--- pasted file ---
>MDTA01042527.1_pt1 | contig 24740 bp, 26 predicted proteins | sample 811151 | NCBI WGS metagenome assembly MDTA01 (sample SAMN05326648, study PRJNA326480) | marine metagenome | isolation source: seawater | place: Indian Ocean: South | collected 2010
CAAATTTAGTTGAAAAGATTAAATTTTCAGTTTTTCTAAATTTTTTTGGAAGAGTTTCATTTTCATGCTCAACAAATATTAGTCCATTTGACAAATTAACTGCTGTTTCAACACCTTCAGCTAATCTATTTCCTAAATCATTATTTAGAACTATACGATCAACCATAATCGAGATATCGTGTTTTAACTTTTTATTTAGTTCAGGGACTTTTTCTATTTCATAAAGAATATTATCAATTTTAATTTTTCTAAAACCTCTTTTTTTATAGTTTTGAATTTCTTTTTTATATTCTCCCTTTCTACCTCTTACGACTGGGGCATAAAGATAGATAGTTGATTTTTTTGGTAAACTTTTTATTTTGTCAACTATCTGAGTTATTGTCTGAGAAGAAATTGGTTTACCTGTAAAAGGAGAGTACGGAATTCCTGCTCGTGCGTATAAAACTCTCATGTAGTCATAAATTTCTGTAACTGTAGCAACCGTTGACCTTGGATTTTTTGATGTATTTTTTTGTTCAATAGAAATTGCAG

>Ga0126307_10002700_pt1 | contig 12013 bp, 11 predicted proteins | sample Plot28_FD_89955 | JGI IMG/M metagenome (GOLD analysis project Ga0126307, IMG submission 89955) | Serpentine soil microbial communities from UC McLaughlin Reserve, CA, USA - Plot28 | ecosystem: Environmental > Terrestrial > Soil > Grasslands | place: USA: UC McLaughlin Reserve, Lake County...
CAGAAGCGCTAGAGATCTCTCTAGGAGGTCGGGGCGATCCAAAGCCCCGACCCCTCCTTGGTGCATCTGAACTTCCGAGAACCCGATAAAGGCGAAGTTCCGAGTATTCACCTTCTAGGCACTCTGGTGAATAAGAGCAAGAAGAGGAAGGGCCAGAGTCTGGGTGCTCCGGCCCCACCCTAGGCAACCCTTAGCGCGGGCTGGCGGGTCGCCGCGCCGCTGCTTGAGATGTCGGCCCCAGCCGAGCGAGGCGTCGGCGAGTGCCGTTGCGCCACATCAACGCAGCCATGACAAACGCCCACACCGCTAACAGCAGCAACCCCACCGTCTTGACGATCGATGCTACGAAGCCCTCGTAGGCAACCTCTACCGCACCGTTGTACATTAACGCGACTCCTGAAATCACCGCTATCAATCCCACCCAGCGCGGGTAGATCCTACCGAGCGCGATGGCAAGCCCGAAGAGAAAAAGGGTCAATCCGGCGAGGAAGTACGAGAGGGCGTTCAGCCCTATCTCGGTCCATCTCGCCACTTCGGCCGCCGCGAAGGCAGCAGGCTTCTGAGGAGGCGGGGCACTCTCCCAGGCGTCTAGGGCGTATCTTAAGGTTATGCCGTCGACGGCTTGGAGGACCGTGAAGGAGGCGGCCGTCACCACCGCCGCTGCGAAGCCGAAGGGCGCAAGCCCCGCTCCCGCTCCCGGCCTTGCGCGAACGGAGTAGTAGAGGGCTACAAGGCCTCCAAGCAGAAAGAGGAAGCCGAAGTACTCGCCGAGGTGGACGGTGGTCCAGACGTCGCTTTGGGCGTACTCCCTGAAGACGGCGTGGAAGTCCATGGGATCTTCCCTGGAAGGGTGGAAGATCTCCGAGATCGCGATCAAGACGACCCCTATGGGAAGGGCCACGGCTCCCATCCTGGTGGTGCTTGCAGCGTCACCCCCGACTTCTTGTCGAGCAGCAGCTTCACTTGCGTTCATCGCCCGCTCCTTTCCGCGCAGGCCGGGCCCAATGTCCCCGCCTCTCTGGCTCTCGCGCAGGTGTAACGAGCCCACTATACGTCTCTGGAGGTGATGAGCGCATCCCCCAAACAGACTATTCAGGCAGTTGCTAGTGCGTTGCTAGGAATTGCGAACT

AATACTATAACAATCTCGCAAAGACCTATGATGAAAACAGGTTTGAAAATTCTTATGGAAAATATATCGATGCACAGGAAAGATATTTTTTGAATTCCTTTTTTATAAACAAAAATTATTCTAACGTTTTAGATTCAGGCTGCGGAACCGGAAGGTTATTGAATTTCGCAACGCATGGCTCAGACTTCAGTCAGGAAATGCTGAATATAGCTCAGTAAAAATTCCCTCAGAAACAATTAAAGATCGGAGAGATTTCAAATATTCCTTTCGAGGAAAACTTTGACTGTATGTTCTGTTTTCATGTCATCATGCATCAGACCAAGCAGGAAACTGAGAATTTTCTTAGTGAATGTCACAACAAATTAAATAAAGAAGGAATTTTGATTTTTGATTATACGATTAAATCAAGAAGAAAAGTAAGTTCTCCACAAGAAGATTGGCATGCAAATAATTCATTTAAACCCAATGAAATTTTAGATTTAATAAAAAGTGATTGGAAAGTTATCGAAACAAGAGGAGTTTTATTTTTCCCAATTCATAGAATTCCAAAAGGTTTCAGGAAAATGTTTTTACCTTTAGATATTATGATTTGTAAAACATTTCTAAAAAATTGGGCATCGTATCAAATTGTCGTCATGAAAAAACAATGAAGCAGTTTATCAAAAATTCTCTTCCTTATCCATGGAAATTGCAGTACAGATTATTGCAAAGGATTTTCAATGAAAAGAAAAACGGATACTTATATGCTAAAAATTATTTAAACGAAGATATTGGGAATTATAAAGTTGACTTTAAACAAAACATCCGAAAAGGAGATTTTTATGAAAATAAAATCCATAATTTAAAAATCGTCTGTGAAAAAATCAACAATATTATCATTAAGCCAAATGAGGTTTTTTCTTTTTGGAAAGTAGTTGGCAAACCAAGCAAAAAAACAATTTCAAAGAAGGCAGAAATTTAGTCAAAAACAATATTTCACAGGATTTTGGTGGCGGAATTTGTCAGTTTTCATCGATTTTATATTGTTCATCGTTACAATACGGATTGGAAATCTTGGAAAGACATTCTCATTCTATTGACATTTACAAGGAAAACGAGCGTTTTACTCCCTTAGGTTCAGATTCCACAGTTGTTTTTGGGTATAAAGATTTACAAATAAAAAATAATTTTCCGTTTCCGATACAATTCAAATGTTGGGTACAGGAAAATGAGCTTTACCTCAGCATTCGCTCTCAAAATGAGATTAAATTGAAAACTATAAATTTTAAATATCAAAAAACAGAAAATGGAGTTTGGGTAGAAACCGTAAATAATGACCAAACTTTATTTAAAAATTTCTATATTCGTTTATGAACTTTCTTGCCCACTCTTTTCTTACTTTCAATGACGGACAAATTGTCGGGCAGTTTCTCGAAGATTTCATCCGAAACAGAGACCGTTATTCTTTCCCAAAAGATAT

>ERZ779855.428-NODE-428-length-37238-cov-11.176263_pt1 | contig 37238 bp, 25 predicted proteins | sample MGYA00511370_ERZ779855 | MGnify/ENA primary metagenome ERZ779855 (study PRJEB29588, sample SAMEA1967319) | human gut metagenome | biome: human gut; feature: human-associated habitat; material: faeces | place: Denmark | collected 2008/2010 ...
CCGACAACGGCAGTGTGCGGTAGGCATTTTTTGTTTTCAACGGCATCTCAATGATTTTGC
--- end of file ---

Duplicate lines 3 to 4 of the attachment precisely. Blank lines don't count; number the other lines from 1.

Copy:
>Ga0126307_10002700_pt1 | contig 12013 bp, 11 predicted proteins | sample Plot28_FD_89955 | JGI IMG/M metagenome (GOLD analysis project Ga0126307, IMG submission 89955) | Serpentine soil microbial communities from UC McLaughlin Reserve, CA, USA - Plot28 | ecosystem: Environmental > Terrestrial > Soil > Grasslands | place: USA: UC McLaughlin Reserve, Lake County...
CAGAAGCGCTAGAGATCTCTCTAGGAGGTCGGGGCGATCCAAAGCCCCGACCCCTCCTTGGTGCATCTGAACTTCCGAGAACCCGATAAAGGCGAAGTTCCGAGTATTCACCTTCTAGGCACTCTGGTGAATAAGAGCAAGAAGAGGAAGGGCCAGAGTCTGGGTGCTCCGGCCCCACCCTAGGCAACCCTTAGCGCGGGCTGGCGGGTCGCCGCGCCGCTGCTTGAGATGTCGGCCCCAGCCGAGCGAGGCGTCGGCGAGTGCCGTTGCGCCACATCAACGCAGCCATGACAAACGCCCACACCGCTAACAGCAGCAACCCCACCGTCTTGACGATCGATGCTACGAAGCCCTCGTAGGCAACCTCTACCGCACCGTTGTACATTAACGCGACTCCTGAAATCACCGCTATCAATCCCACCCAGCGCGGGTAGATCCTACCGAGCGCGATGGCAAGCCCGAAGAGAAAAAGGGTCAATCCGGCGAGGAAGTACGAGAGGGCGTTCAGCCCTATCTCGGTCCATCTCGCCACTTCGGCCGCCGCGAAGGCAGCAGGCTTCTGAGGAGGCGGGGCACTCTCCCAGGCGTCTAGGGCGTATCTTAAGGTTATGCCGTCGACGGCTTGGAGGACCGTGAAGGAGGCGGCCGTCACCACCGCCGCTGCGAAGCCGAAGGGCGCAAGCCCCGCTCCCGCTCCCGGCCTTGCGCGAACGGAGTAGTAGAGGGCTACAAGGCCTCCAAGCAGAAAGAGGAAGCCGAAGTACTCGCCGAGGTGGACGGTGGTCCAGACGTCGCTTTGGGCGTACTCCCTGAAGACGGCGTGGAAGTCCATGGGATCTTCCCTGGAAGGGTGGAAGATCTCCGAGATCGCGATCAAGACGACCCCTATGGGAAGGGCCACGGCTCCCATCCTGGTGGTGCTTGCAGCGTCACCCCCGACTTCTTGTCGAGCAGCAGCTTCACTTGCGTTCATCGCCCGCTCCTTTCCGCGCAGGCCGGGCCCAATGTCCCCGCCTCTCTGGCTCTCGCGCAGGTGTAACGAGCCCACTATACGTCTCTGGAGGTGATGAGCGCATCCCCCAAACAGACTATTCAGGCAGTTGCTAGTGCGTTGCTAGGAATTGCGAACT